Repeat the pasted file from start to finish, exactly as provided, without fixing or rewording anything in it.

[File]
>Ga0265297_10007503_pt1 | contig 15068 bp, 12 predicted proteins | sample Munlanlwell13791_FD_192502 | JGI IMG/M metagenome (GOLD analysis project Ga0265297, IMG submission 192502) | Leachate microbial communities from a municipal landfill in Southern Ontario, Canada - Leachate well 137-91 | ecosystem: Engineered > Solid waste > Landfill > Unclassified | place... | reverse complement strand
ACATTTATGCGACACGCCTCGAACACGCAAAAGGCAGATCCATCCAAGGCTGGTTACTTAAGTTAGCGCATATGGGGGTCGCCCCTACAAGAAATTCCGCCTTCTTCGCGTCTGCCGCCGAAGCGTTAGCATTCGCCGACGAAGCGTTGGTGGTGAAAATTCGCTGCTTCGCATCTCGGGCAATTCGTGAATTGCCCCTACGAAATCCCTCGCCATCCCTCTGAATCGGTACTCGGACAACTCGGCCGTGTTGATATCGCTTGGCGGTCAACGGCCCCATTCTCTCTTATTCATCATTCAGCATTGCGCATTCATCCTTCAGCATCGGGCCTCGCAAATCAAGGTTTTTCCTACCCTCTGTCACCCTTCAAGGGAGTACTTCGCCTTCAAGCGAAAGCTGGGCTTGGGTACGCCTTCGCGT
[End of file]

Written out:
>Ga0265297_10007503_pt1 | contig 15068 bp, 12 predicted proteins | sample Munlanlwell13791_FD_192502 | JGI IMG/M metagenome (GOLD analysis project Ga0265297, IMG submission 192502) | Leachate microbial communities from a municipal landfill in Southern Ontario, Canada - Leachate well 137-91 | ecosystem: Engineered > Solid waste > Landfill > Unclassified | place... | reverse complement strand
ACATTTATGCGACACGCCTCGAACACGCAAAAGGCAGATCCATCCAAGGCTGGTTACTTAAGTTAGCGCATATGGGGGTCGCCCCTACAAGAAATTCCGCCTTCTTCGCGTCTGCCGCCGAAGCGTTAGCATTCGCCGACGAAGCGTTGGTGGTGAAAATTCGCTGCTTCGCATCTCGGGCAATTCGTGAATTGCCCCTACGAAATCCCTCGCCATCCCTCTGAATCGGTACTCGGACAACTCGGCCGTGTTGATATCGCTTGGCGGTCAACGGCCCCATTCTCTCTTATTCATCATTCAGCATTGCGCATTCATCCTTCAGCATCGGGCCTCGCAAATCAAGGTTTTTCCTACCCTCTGTCACCCTTCAAGGGAGTACTTCGCCTTCAAGCGAAAGCTGGGCTTGGGTACGCCTTCGCGT